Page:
I remembered a story I once heard of a wise man approached by a father who asked him to advise his son, who respected this wise man greatly, to stop eating sweets. The wise man told him to return in a month. When he did, the wise man told the boy: stop eating sweets. The boy nodded and obliged. Perplexed, the father asked the wise man why he couldn't have said this one month earlier. Because, the man replied, I liked sweets too. How could I tell him to stop a thing I myself did? I had to rid myself of the habit before I could advise him to do the same.

I am going to mess up in a lot of ways in this parenting journey but I hope that I can as best as possible avoid being a hypocrite. It won't always be possible I know, but when I can avoid it I must try. How could I tell Waleed when he was five that he couldn't slip the tic-tacs into his pocket as we walked out the store because it was stealing when I myself, albeit inadvertently, stole?

Luckily, Krogers  had a "walk up" pharmacy so I pulled my car up and left it running as I walked up and asked them if I could buy the pen I walked out with. I felt bad that the bagger thinks I walked away with the pen without paying for it. But I guess its okay since I didn't it do for that. I did it because someone taught me years ago that I could justify it all I want but drinking sprite from the water cup is wrong.

I look at my son and while I know that right now he knows little more than the fact that his toes are the tastiest treat south of the Mississippi, he is soaking things up faster than a sponge. The pharmacist thanked me for paying for the pen. I shook my head because the cost of not paying for that pen was much higher.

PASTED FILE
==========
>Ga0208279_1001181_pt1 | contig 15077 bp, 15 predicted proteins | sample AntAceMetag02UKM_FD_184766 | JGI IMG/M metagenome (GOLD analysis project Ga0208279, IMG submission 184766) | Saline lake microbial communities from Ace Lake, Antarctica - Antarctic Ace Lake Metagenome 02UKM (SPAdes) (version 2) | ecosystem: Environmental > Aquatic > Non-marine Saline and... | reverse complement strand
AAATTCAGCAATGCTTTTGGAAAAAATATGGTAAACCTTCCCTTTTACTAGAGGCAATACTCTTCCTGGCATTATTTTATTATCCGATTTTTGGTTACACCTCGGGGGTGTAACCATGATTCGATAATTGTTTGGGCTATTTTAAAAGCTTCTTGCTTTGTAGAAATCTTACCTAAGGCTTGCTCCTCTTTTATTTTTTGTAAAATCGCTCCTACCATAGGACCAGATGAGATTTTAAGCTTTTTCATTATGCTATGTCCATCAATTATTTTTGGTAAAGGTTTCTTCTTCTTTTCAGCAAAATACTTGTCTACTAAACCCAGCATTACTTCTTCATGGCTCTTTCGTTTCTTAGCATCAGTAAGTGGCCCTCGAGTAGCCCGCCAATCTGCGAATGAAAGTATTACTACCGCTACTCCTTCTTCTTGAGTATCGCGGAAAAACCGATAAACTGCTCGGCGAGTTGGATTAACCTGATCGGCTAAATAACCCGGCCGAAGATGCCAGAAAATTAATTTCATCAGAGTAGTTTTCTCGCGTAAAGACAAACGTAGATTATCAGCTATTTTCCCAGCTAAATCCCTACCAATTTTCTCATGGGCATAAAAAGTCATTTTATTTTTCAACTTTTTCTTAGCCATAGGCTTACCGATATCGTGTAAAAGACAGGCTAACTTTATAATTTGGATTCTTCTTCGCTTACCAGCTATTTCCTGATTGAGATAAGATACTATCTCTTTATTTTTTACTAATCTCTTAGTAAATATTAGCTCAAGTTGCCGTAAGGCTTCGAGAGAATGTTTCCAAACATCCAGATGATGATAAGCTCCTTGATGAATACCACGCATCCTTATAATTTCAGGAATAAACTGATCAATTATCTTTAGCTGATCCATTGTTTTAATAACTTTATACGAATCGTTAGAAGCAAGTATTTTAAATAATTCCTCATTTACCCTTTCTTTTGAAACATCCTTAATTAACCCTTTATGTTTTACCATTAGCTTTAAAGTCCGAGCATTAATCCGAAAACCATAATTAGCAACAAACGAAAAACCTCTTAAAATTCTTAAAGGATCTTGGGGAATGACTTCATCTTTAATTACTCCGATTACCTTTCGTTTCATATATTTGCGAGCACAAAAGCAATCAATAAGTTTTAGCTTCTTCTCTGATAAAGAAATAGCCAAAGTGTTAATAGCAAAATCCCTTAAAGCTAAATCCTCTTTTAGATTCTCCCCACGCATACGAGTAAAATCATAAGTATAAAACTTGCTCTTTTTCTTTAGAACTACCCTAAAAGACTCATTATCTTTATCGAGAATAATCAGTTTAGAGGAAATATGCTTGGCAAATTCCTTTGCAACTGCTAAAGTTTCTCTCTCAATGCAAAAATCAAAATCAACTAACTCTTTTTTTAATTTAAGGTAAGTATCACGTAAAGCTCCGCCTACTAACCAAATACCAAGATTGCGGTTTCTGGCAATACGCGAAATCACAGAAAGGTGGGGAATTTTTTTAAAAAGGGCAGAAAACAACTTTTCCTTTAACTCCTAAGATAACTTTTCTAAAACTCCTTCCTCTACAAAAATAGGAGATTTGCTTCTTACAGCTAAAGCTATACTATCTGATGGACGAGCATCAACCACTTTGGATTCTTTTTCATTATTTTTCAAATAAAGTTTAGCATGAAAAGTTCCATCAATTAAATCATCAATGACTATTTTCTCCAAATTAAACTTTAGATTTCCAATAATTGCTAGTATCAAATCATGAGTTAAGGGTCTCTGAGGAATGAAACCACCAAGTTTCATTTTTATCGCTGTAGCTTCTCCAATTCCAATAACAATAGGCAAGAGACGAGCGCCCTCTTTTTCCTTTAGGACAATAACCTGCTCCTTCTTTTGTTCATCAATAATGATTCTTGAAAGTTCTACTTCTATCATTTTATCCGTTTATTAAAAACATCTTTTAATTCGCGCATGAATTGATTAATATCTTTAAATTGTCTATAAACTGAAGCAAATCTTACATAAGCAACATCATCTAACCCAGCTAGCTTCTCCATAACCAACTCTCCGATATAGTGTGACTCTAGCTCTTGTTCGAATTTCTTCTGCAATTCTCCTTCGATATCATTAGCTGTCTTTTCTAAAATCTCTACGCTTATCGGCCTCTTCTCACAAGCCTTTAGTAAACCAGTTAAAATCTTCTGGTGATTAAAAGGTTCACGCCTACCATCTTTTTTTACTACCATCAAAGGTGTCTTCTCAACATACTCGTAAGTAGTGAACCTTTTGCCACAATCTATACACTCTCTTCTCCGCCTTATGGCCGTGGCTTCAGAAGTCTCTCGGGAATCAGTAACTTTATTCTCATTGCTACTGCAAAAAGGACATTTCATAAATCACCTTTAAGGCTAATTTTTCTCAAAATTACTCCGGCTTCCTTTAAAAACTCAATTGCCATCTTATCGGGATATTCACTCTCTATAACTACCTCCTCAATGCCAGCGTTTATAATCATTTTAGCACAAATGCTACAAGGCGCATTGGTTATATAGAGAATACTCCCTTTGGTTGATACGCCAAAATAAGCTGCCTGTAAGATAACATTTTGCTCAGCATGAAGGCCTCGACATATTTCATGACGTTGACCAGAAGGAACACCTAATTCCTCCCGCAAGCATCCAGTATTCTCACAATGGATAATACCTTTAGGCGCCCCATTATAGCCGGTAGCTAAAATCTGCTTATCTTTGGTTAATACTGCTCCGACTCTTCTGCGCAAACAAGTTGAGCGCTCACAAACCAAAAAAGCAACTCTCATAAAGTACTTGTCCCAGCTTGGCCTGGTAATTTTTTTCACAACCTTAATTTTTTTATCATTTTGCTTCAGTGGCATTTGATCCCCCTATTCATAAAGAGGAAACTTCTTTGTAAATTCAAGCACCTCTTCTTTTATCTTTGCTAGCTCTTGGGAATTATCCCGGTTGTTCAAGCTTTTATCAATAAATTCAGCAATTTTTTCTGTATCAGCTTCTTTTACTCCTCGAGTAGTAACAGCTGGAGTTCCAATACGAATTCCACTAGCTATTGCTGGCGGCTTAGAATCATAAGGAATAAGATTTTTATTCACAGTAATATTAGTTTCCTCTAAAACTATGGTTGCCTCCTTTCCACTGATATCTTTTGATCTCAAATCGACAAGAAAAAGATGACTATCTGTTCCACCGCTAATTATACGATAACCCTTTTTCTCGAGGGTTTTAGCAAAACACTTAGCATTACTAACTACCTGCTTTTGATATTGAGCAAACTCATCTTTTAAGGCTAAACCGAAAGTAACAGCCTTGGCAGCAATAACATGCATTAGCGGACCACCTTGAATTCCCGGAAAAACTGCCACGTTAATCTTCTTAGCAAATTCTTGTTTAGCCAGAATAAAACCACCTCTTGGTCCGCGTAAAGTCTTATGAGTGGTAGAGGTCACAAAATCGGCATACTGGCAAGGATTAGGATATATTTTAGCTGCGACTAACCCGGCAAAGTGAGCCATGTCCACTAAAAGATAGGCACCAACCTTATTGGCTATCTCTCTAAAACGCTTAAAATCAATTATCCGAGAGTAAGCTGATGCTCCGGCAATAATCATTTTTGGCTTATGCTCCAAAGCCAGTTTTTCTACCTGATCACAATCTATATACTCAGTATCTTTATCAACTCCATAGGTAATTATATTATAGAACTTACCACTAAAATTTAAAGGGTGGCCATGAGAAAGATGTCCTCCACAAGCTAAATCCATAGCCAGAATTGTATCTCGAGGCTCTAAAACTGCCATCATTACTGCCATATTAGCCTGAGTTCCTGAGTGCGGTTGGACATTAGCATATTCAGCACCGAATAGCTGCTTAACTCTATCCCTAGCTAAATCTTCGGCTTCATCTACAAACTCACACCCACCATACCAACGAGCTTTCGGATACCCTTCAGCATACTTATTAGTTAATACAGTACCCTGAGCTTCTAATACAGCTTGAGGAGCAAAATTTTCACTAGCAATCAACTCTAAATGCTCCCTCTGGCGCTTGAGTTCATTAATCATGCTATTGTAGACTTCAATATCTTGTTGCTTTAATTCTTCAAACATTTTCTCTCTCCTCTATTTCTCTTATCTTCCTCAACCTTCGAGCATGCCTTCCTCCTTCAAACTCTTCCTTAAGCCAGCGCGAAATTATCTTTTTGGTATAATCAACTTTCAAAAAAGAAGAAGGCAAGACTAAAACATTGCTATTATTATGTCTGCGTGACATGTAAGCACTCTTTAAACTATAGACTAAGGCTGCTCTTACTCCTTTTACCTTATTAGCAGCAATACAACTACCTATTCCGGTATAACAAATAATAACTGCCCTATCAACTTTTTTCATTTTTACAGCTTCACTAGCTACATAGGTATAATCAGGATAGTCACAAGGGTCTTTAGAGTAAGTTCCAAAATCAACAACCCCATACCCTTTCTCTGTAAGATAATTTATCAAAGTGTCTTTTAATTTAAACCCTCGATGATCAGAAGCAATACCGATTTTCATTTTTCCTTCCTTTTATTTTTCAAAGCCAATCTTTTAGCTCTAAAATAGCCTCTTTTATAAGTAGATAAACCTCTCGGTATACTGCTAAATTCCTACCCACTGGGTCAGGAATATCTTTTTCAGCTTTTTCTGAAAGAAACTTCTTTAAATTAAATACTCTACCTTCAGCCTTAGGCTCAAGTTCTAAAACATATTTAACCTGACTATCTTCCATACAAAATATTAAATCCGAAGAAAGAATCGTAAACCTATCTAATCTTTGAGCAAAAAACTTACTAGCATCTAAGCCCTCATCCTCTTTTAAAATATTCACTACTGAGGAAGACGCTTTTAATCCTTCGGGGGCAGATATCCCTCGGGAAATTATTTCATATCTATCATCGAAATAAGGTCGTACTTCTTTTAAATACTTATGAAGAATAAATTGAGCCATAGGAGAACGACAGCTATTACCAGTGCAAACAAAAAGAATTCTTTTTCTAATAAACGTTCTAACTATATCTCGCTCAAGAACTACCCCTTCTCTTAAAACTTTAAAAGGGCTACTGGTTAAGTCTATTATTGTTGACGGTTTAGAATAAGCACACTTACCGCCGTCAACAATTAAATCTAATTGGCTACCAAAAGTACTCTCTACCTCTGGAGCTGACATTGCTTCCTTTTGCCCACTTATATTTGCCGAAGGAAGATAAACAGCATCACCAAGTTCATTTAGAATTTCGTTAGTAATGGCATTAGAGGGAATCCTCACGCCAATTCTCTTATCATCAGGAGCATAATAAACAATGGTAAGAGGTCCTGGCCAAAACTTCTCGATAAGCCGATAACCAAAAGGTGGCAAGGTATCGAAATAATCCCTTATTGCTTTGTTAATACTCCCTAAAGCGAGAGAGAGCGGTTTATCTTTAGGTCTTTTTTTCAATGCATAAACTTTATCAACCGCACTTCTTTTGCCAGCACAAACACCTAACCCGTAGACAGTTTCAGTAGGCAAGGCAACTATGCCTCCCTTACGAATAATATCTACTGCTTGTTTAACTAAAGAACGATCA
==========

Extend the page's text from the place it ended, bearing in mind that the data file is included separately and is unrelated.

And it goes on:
Anonymous said...

lovely as always Aisha

Tracy said...

There will be many moments like this to come, and they aren't always easy - but you've proven you'll do just fine.

I love the story about the man who told the child not to eat sweets.

Indigo said...

Good for you! Many people wouldn't even have thought twice about not paying for it. I commend you.

katery said...

yeah, i probably would have been like, i'll pay for it next time and then forgotten all about it, you are awesome.

Autism Mom Rising said...

Visiting early from ICWL (#71). That is a great story. I love it that you put so much thought into it. The wise man and sugar story....that was Gandhi, love that story too.

Aisha said...

Anon, Katery, Indigo, thanks :)
Tracy, I hope so- its all shades of gray- life AND parenting isn't it?
Autism Mom Rising- Ghandi?! Wow! That's good to know! I grew up hearing the story but did not realize it was Ghandi.

Rachael L said...

What a wonderful example you set for your son, and your readers too!

KWombles said...

What a wonderful post, especially your closing line.

JenM said...

Visiting from ICLW, and I think this is a great post. Good for you for doing the right thing, and knowing that you didn't need the recognition from the bagger to make it worth it.